Features POETRY

For my Mother- Lorna Goodison

I was introduced to this poem when I was around fourteen in high as part of a syllabus for English Literature exam. Reading it, so many things went through my mind, It started off so lovely with the start of a new relationship and ended in such resignation that I couldn’t help but feel sad. At the time I couldn’t quite place why I felt that way but over the years I realized that I had that feeling of Melancholy at the end not because I felt sorry for the mother, no- she was a pillar of strength, I felt that way because I now realize that this is the plight of many single mothers who are forced to struggle through motherhood alone and in many case frightened. This was not the life they envisioned at the beginning especially getting married to someone who they thought would always be there and the very least handle their portion of the responsibility.

On this mother’s day as I reflect on this poem I remember my mother. My mother is the sweetest, kindest person in life.  She is person who will give away her all and stay without just so her family can get the best and is happy.  She is the one that will feed the entire neighborhood and take whats left in the pot for herself.  She is that person that even after a person has hurt her over and over again will always, always run to that person’s rescue in their time of need. I’m a lot like my mother and I always thought that was my tragedy in life. A big softie who give everything and ask for nothing  Now, in my later years I’m accepting it as my blessing. I Love You Mom.

For My Mother (May I Inherit Half Her Strength)

My mother loved my father
I write this as an absolute
in this my thirtieth year
the year to discard absolutes
he appeared, her fate disguised,
as a sunday player in a cricket match,
he had ridden from a country
one hundred miles south of hers.
She tells me he dressed the part,
visiting dandy, maroon blazer,
cream serge pants, seam like razor
and the beret and the two-tone shoes.
My father stopped to speak to her sister,
till he looked and saw her by the oleander,
sure in the kingdom of my blue-eyed grandmother.
He never played the cricket match that day.
He wooed her with words and he won her.
He had nothing but words to woo her,
on a visit to distant Kingston he wrote,
“I stood on the corner of King Street and looked,
and not one woman in that town was lovely as you.”
My mother was a child of the petite bourgeoisie
studying to be a teacher, she oiled her hands
to hold pens.
My father barely knew his father, his mother died young,
he was a boy who grew with his granny.
My mother’s trousseau came by steamer through the snows
of Montreal
where her sisters Albertha of the cheekbones and the
perennial Rose, combed Jewlit backstreets with French-
turned names for Doris’s wedding things.
Such a wedding Harvey River, Hanover, had never seen.
Who anywhere had seen a veil fifteen chantilly yards long?
and a crepe de chine dress with inlets of silk godettes
and a neck-line clasped with jeweled pins!
And on her wedding day she wept. For it was a brazen bride in those days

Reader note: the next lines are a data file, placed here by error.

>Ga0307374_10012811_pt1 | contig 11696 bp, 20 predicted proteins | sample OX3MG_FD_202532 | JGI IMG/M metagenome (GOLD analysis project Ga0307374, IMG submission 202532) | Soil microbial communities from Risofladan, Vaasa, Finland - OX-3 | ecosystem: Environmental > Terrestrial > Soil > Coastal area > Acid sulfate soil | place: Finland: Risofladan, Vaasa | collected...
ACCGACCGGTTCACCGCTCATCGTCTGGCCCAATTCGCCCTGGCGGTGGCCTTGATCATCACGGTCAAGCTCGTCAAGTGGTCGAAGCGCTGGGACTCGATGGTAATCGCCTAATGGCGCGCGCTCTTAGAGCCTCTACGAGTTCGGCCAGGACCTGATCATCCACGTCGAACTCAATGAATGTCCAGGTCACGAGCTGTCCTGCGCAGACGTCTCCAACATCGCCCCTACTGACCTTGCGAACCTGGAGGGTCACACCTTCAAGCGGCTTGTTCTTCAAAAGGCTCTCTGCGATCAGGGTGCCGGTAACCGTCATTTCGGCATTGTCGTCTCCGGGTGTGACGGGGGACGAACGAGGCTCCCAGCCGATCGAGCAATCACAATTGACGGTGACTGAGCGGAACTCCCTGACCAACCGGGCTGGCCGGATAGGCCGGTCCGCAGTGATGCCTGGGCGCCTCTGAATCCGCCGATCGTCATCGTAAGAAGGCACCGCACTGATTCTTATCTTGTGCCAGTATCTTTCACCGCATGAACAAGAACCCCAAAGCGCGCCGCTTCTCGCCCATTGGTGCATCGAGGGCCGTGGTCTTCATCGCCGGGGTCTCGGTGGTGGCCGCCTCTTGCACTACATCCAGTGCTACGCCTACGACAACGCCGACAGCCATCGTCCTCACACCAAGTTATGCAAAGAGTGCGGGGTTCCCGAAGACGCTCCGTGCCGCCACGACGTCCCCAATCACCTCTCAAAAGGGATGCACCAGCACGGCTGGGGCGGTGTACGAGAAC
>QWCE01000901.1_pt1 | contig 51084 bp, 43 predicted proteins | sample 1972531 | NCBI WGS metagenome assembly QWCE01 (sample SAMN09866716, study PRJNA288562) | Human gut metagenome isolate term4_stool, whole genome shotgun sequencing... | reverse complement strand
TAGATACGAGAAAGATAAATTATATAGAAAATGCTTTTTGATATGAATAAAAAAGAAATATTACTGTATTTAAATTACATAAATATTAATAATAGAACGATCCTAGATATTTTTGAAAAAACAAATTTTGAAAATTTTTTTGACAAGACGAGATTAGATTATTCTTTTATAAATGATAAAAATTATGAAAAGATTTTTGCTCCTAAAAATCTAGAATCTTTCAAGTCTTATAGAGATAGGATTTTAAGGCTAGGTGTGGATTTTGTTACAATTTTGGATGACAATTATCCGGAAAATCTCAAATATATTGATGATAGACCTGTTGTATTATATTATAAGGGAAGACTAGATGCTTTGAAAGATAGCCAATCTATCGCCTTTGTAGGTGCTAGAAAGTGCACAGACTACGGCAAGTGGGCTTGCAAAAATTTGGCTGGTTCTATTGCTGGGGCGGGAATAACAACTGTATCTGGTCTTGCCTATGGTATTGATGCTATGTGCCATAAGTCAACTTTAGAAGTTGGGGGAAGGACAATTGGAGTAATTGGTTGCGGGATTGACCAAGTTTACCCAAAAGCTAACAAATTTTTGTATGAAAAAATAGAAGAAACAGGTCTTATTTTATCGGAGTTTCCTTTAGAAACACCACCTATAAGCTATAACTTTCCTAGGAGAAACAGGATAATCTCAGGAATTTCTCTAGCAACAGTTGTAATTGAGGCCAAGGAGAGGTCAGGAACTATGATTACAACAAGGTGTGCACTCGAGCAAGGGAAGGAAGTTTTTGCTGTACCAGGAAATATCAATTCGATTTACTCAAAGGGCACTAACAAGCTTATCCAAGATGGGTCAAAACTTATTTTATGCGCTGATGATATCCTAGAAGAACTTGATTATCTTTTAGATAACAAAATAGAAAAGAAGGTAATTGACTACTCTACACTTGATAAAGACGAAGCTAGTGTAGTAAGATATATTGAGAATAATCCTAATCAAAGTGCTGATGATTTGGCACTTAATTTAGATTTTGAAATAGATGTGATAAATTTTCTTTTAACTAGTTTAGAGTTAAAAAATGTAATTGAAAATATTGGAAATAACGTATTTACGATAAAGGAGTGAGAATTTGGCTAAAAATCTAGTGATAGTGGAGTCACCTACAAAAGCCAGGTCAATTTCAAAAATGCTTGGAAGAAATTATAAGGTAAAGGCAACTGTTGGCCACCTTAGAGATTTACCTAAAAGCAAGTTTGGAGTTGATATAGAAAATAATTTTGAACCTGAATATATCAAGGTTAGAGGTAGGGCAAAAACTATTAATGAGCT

who smiled.
and her bouquet looked for the world like a sheaf of wheat
against the unknown of her belly,
a sheaf of wheat backed by maidenhair fern, representing Harvey River
her face washed by something other than river water.
My father made one assertive move, he took the imported cherub down
from the heights of the cake and dropped it in the soft territory
between her breasts…and she cried.
When I came to know my mother many years later, I knew her as the figure
who sat at the first thing I learned to read: “SINGER,” and she breast-fed
my brother while she sewed; and she taught us to read while she sewed and
she sat in judgment over all our disputes as she sewed.
She could work miracles, she would make a garment from a square of cloth
in a span that defied time. Or feed twenty people on a stew made from
fallen-from-the-head cabbage leaves and a carrot and a cho-cho and a palmful
of meat.
And she rose early and sent us clean into the world and she went to bed in
the dark, for my mother came in always last.
There is a place somewhere where my mother never took the younger ones
a country where my father with the always smile
my father whom all women loved, who had the perpetual quality of wonder
given only to a child…hurt his bride.
Even at his death there was this “Friend” who stood by her side,
but my mother is adamant that that has no place in the memory of
my father.
When he died, she sewed dark dresses for the women amongst us
and she summoned the walk, straight-backed, that she gave to us
and buried him dry-eyed.
Just that morning, weeks after,
she stood delivering bananas from their skin
singing in that flat hill country voice
she fell down a note to the realization that she did
not have to be brave, just this once,
and she cried.
For her hands grown coarse with raising nine children
for her body for twenty years permanently fat
for the time she pawned her machine for my sister’s
Senior Cambridge fees
and for the pain she bore with the eyes of a queen
and she cried also because she loved him.
Lorna Goodison